As the debate over the health impact of sweetened beverages continues, some research studies are funded by beverage makers themselves. And several clauses in contracts between Coca-Cola and health researchers at public universities in the U.S. and Canada could have allowed the soda giant to “quash” the findings, a new study found.

While researchers did not find any firm examples of Coca-Cola suppressing unfavorable findings, study authors said that “what is important is that the provision exists." The paper was published Tuesday in the Journal of Public Health Policy.

The British and Italian researchers, along with the group U.S. Right to Know, were concerned about conflicts of interest in commercially funded research and any influence companies paying for such work may assert.

They chose Coca-Cola as their study example and filed 129 Freedom of Information Act requests between 2015 and 2018 that generated more than 87,000 documents involving five research agreements with Louisiana State University, and the Universities of South Carolina, Toronto, and Washington.

The documents showed that Coca-Cola — which supports research in nutrition, physical inactivity, and energy balance — did not have day-to-day control but retained rights throughout the process that included receiving updates and comments on findings prior to research publication and the ability to terminate the study at any time without cause.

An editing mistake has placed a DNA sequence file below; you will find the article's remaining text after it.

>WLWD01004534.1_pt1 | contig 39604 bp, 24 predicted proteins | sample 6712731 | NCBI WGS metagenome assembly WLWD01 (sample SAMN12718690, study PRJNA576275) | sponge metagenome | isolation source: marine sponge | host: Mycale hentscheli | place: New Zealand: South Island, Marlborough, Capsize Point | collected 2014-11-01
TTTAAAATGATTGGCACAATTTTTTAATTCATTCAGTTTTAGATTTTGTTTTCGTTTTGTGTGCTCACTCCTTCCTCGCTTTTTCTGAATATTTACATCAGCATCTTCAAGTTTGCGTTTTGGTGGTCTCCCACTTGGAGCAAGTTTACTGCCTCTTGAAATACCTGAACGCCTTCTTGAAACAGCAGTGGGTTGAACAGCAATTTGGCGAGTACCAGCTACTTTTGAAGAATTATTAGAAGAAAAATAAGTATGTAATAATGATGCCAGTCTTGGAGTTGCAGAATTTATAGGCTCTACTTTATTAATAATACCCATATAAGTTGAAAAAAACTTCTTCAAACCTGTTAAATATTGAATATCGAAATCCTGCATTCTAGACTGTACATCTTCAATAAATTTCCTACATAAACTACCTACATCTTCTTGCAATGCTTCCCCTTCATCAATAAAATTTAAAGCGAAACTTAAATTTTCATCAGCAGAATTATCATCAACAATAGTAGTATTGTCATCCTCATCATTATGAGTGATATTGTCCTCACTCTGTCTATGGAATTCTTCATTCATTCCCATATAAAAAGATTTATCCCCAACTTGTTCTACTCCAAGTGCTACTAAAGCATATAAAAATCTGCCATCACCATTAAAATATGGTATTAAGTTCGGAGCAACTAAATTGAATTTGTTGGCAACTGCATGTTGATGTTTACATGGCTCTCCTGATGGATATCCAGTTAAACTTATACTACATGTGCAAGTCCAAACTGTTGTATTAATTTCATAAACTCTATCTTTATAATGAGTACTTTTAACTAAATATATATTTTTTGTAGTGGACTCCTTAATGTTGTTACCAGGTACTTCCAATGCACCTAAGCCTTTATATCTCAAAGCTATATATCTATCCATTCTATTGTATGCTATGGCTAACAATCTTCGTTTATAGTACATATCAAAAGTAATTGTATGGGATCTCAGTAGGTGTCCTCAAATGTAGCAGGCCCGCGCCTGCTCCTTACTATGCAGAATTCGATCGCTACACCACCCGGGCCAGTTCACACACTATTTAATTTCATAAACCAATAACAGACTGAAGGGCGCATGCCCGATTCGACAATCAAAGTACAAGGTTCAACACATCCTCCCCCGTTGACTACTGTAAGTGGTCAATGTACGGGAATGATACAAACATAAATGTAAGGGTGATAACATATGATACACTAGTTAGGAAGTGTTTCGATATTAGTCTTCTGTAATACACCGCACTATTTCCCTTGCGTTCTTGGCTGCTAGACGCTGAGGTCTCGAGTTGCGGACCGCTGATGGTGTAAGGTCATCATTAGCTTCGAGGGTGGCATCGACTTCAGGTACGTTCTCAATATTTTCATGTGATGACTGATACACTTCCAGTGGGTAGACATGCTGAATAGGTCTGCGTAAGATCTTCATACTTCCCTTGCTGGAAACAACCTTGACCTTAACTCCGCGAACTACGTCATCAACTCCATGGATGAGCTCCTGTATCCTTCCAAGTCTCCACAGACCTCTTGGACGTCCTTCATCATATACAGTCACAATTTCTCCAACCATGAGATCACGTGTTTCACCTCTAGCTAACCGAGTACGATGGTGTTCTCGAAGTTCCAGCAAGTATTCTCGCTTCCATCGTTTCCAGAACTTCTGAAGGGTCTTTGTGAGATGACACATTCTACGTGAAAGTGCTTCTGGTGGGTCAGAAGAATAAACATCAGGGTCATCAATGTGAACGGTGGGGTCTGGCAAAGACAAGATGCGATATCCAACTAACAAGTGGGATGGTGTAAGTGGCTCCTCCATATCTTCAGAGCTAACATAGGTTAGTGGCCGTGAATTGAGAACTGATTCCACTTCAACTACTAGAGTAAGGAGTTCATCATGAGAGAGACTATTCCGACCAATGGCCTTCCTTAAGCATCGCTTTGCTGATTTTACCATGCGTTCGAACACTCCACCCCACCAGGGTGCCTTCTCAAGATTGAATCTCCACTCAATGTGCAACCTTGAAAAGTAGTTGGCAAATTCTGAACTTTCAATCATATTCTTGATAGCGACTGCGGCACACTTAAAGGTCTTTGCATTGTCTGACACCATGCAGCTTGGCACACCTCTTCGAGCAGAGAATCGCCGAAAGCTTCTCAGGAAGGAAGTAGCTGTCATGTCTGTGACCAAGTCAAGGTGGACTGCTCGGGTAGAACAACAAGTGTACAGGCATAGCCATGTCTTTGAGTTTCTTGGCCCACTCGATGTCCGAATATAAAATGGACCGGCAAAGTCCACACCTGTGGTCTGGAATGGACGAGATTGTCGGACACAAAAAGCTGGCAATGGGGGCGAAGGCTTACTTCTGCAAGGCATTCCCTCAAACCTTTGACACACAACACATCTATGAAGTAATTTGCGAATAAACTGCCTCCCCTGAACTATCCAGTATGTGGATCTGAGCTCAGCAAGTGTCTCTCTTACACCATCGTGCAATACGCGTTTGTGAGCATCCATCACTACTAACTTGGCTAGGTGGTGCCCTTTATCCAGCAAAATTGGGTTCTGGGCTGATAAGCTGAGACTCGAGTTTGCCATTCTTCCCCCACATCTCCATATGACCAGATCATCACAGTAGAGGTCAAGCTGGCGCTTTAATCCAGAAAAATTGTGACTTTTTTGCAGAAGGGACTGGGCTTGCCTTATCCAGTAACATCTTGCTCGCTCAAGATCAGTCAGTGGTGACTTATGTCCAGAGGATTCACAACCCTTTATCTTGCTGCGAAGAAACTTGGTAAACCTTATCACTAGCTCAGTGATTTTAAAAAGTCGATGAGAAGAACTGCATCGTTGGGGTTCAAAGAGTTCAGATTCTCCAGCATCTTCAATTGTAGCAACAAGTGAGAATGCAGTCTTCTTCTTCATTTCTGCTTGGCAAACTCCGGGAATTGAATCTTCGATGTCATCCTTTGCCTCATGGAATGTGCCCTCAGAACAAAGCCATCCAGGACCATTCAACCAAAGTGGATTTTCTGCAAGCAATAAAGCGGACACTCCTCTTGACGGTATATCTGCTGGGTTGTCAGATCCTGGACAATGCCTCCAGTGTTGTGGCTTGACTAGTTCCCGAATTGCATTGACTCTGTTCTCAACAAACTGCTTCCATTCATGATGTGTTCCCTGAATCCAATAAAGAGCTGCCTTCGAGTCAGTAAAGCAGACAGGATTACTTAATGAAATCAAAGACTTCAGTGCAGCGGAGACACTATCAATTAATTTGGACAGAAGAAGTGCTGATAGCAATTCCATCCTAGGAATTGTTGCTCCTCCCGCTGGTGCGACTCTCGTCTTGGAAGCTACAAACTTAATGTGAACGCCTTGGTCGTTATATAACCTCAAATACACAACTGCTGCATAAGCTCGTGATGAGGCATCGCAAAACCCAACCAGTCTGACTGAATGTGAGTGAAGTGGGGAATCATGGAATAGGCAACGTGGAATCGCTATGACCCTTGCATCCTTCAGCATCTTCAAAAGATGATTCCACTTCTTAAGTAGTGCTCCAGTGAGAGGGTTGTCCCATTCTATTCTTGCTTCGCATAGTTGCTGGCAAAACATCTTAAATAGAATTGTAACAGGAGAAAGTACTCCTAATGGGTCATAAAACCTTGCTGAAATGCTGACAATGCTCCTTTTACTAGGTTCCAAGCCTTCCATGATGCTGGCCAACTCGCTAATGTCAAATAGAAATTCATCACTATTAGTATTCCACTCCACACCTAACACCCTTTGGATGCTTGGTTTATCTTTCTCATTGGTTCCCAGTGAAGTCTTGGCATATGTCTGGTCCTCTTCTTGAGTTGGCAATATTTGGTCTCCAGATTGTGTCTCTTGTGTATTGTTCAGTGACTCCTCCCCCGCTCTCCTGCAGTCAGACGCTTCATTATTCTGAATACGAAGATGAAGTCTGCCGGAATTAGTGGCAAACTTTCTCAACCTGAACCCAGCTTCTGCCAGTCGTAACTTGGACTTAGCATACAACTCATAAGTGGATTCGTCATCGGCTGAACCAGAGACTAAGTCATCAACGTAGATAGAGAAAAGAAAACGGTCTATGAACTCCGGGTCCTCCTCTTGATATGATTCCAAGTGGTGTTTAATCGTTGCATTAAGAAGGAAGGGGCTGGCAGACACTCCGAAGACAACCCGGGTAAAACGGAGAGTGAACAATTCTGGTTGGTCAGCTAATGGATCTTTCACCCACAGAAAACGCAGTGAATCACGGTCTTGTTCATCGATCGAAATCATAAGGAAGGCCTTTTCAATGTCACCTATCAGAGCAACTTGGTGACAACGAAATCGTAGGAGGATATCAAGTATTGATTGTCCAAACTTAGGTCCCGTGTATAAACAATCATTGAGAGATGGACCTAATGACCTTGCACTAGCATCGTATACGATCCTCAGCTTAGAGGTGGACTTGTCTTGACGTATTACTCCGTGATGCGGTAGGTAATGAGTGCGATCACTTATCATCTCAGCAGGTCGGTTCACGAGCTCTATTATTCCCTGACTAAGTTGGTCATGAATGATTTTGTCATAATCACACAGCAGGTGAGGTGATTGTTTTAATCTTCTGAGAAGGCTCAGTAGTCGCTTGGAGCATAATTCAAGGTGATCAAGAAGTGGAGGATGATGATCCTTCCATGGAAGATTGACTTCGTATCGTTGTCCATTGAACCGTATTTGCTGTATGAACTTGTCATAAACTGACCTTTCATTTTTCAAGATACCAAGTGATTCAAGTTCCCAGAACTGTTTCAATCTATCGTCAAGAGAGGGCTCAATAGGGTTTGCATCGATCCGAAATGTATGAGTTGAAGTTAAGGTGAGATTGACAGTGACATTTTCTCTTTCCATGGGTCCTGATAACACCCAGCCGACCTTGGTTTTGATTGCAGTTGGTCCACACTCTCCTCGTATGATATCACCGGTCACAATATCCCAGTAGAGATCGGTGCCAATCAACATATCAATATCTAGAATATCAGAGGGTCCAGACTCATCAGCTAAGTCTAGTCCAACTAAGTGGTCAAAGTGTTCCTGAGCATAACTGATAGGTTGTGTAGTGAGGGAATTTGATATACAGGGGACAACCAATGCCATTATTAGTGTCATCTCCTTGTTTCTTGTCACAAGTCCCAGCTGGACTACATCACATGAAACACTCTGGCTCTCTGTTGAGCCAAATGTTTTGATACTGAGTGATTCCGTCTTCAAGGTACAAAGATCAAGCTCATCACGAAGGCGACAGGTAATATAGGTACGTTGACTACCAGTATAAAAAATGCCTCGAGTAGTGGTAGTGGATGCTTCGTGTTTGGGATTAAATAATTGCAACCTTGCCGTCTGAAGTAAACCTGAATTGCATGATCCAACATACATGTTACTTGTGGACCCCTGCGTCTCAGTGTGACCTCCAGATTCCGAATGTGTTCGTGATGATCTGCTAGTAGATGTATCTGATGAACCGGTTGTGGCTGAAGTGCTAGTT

“These contracts suggest that Coke wanted the power to bury research it funded that might detract from its image or profits,” said Gary Ruskin, co-director of U.S. Right to Know.

Coke would not agree to an interview.

In a statement, the company said it implemented new guidelines in 2016 stating it would no longer provide all of the funding for scientific research and that other entities must provide at least 50 percent of the research costs.

As part of its guidelines the company stated “...that we do not have the right to prevent the publication of research results nor do we provide funding conditioned on the outcome of the research.”

The finding comes at a time when U.S. cities – including Philadelphia – and other countries are introducing taxes on sugary beverages. Some municipalities have said they are doing so to combat health problems such as obesity. Philadelphia has framed its tax as a way to raise money for public programs such as parks and preschool.

Nearly 40 percent of U.S. adults and about 18.5 percent of children are considered obese, the Centers for Disease Control and Prevention reported.

According to the World Health Organization, obesity across the globe has nearly tripled since 1975. In 2016, more than 1.9 billion adults 18 years and older were considered overweight, with 650 million classified as obese. About 340 million children and adolescents ages 5 to 19 and 41 million children under age 5 are considered overweight or obese.

The researchers called on corporations to publish lists of terminated studies. They also suggested that journals require authors whose research is funded by companies with a vested interest in the outcome to upload the agreements as appendices to any peer-reviewed publication to demonstrate that any findings are “free from influence.”

“The lack of robust information on input by industry and on studies terminated before results are published, makes it impossible to know how much of the research entering the public domain reflects industry positions," said lead author Sarah Steele, with the University of Cambridge Department of Politics and International Studies.